Social media is an invaluable tool not only for advertising research and professional networking, but more importantly, for amplifying the voices of minoritized populations in the pursuit of a more inclusive academy. Yet, while the potential negative ramifications of social media use on mental health are well documented, these pitfalls are often overlooked by the ever-growing “Academic Twitter” community. Indeed, academics on social media are not immune from these platforms’ tendency to amplify extreme experiences, both positive and negative—the former of which can exacerbate “imposter syndrome” for trainees.
Studies show that social media use leads one's self-worth to be excessively based on comparisons to others, and in turn to feelings of jealousy and envy that can contribute to depression. In the academic setting, a frequent Twitter user might find themselves inundated by posts celebrating the success of a new publication, fellowship or grant and compare their personal productivity to that represented on their social media feed. For those early in their careers or facing a particularly challenging period in their research, this can quickly lead to the feelings of inadequacy or fraudulence associated with imposter syndrome.
It bears emphasizing that these dangers of social media are not unique to academia. This is one reason why calls to address the problem by suppressing all celebrations on Academic Twitter are certainly not a viable remedy, but instead an archetypal example of “throwing out the baby with the bathwater”. In fact, such celebrations are often a tool to combat imposter syndrome for trainees and early-career researchers. Indeed, during the pandemic social media provides one of the only outlets for young scientists to have their victories validated by their peers.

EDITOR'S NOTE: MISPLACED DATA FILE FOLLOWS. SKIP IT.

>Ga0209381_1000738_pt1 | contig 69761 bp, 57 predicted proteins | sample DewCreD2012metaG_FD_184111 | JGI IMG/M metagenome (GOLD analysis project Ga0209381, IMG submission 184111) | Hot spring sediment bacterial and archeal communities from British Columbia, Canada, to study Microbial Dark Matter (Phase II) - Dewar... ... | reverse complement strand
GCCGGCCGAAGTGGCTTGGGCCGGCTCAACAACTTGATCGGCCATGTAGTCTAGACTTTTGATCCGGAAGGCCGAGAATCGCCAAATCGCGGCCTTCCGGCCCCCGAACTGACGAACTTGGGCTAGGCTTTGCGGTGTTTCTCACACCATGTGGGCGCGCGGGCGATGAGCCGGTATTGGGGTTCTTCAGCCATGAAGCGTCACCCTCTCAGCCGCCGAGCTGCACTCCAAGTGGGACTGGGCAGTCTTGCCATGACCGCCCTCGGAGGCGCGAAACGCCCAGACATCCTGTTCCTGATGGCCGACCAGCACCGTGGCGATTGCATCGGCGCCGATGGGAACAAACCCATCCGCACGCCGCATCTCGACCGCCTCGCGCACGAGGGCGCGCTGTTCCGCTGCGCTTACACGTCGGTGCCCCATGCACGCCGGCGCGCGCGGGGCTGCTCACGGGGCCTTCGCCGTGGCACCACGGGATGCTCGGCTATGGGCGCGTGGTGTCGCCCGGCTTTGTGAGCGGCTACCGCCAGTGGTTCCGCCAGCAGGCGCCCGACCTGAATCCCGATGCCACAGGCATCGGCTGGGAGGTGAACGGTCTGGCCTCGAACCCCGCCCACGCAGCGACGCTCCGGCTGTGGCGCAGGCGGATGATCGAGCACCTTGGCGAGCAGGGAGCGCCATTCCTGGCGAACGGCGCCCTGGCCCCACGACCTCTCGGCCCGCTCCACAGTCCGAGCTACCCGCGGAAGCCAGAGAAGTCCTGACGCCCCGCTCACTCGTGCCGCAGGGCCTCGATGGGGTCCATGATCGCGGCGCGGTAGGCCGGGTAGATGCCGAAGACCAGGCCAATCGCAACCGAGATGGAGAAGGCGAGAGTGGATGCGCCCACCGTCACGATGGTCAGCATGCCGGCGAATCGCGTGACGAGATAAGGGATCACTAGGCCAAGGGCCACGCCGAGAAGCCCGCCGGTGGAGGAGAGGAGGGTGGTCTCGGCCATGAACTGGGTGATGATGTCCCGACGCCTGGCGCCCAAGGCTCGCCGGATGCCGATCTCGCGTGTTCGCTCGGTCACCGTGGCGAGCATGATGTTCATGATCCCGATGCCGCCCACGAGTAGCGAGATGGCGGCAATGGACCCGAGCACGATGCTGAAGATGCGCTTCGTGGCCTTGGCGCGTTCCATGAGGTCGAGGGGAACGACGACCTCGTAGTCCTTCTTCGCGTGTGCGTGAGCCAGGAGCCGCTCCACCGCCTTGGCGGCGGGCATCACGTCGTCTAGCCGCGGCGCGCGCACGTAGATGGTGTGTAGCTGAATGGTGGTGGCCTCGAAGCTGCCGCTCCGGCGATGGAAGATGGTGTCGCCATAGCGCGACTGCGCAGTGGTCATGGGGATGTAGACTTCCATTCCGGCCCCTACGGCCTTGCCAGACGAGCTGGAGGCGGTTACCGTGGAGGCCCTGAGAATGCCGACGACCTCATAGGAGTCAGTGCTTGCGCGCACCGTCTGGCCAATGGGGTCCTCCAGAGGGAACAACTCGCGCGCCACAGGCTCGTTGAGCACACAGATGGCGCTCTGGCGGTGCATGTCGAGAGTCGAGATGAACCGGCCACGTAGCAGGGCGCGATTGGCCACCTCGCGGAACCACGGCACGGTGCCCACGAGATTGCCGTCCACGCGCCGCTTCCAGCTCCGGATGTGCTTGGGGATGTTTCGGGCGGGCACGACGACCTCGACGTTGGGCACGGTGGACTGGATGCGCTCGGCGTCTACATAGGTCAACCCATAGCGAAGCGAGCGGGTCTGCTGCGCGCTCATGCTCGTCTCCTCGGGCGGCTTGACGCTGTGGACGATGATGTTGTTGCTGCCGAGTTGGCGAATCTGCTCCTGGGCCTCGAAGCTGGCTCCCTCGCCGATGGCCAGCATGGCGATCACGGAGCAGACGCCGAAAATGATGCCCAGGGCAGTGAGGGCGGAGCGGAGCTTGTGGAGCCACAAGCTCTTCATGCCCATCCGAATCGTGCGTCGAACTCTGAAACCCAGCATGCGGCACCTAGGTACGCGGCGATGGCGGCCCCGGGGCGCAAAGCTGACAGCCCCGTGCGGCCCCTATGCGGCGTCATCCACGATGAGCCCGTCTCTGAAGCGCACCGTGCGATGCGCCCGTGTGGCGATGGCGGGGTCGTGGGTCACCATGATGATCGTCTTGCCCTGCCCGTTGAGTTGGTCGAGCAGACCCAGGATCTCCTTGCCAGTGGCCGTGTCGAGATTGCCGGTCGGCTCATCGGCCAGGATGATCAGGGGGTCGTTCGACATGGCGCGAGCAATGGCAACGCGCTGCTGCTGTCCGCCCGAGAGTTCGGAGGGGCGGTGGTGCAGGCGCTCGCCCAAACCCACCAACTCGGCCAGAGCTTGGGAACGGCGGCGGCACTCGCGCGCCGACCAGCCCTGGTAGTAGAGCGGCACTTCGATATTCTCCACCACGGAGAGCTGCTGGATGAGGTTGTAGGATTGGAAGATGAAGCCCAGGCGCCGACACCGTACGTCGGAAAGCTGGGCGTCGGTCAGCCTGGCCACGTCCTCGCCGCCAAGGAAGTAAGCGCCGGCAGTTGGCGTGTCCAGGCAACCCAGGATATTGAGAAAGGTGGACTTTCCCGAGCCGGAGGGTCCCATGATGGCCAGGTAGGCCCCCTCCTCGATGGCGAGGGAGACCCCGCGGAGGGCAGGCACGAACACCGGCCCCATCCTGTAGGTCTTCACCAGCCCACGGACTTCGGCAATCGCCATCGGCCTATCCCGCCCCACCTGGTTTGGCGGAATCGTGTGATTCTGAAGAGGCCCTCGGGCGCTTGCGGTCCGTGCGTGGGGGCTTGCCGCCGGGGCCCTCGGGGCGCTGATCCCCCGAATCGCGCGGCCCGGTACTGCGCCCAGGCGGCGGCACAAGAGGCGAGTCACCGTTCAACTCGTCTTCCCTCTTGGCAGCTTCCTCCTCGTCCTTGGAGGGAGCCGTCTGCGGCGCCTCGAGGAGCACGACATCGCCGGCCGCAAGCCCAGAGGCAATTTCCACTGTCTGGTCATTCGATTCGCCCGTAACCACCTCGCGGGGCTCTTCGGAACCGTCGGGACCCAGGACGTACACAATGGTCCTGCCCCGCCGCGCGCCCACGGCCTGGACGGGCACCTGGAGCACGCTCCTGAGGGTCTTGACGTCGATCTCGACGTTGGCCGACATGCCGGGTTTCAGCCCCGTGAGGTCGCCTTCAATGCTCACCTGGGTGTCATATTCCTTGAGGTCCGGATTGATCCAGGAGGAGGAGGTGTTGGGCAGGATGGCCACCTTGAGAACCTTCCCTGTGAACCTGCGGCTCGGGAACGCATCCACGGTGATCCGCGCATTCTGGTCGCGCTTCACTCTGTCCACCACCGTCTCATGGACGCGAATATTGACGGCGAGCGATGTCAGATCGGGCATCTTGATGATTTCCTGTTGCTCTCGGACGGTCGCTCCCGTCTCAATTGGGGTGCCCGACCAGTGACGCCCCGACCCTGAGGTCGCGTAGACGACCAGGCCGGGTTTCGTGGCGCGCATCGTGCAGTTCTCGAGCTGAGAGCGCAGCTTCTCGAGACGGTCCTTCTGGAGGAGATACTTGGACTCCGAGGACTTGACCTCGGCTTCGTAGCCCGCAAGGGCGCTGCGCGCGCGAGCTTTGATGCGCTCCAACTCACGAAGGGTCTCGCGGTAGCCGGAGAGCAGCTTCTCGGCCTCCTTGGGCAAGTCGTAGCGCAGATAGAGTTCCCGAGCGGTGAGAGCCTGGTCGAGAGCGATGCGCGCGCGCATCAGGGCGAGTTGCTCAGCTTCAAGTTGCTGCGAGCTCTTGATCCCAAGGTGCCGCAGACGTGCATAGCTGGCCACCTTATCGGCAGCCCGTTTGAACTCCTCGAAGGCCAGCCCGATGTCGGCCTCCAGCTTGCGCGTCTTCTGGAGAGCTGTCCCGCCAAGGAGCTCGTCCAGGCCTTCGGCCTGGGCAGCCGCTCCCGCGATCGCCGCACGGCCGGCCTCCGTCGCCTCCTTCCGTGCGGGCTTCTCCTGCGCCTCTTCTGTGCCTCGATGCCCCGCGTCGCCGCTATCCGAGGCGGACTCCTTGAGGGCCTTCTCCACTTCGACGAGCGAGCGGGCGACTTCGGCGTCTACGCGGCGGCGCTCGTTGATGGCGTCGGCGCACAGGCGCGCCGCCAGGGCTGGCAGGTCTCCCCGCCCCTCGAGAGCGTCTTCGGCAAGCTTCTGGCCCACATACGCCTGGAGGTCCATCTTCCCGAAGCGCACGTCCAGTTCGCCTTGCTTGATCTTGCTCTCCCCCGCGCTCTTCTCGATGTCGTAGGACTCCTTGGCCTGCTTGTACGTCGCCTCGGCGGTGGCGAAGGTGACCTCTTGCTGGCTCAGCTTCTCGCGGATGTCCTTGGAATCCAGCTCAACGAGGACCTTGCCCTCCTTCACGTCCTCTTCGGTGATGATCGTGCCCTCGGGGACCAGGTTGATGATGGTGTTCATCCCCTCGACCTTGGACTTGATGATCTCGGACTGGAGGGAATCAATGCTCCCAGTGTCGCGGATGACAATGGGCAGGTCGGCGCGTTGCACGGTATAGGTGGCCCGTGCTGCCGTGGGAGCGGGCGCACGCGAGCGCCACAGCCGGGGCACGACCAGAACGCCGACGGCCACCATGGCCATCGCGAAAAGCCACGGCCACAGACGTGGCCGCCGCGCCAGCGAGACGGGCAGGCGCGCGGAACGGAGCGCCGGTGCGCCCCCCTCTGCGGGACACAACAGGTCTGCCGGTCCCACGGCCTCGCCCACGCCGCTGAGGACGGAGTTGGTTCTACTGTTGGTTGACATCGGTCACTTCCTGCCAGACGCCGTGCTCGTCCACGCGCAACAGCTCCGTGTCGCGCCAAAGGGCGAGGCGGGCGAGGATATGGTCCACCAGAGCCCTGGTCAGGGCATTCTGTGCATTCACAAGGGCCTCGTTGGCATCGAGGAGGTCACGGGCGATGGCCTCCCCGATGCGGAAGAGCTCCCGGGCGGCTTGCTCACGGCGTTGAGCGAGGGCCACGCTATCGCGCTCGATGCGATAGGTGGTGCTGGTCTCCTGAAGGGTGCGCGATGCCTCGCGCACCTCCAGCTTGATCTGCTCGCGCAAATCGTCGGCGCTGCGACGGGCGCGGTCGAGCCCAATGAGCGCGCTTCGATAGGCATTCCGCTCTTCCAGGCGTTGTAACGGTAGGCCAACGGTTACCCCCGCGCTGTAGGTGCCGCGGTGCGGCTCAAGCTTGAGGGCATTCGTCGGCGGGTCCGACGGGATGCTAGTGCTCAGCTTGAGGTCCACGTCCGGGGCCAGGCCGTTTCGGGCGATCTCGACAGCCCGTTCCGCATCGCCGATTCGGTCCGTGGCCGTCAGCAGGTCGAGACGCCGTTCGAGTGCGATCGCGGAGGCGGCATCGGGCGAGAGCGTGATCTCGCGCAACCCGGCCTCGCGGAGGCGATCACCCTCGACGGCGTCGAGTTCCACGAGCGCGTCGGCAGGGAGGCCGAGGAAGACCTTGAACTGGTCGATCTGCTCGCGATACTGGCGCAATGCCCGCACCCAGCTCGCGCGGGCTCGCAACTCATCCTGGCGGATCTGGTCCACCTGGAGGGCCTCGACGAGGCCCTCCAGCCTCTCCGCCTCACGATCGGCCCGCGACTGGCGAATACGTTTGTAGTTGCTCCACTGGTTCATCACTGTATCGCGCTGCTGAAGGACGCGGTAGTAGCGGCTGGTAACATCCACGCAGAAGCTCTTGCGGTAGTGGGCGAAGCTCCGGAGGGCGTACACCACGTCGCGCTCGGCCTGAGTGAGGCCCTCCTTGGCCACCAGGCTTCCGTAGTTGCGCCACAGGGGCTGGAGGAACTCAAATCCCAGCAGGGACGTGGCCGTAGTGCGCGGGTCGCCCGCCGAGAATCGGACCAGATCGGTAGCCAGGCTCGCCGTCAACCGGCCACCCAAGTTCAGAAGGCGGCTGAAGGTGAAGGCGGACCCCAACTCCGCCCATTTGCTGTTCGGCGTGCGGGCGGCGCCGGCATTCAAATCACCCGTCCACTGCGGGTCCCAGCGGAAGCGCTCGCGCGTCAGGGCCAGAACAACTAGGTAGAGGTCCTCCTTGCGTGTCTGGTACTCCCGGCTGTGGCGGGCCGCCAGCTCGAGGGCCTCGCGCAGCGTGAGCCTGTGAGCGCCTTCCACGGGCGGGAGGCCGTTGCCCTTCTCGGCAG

Instead, maintaining a sense of context when we consume and produce content is a more feasible solution for maintaining a healthy relationship with social media. One end of this spectrum is fully within an individual’s control: consciously recognizing that the most amplified social media posts tend to highlight the highest highs and lowest lows of academic life. The other requires the engagement of the academic community at large: posting and amplifying content that recognizes the day-to-day challenges of academic life. By highlighting the obstacles and failures inherent in the academic experience, as well as the vital work often deemed too monotonous for advertising via social media, the feed of the average Academic Twitter user will better reflect the reality of the academic experience.
These solutions require a more deliberate engagement with social media than is the norm. But identifying the problem is a pivotal step in the effort to enhance the positives of social media while mitigating the negatives. Indeed, social media is a great place for young researchers to find a community, even alongside the caveat that social media posts are rarely a full representation of the academic experience.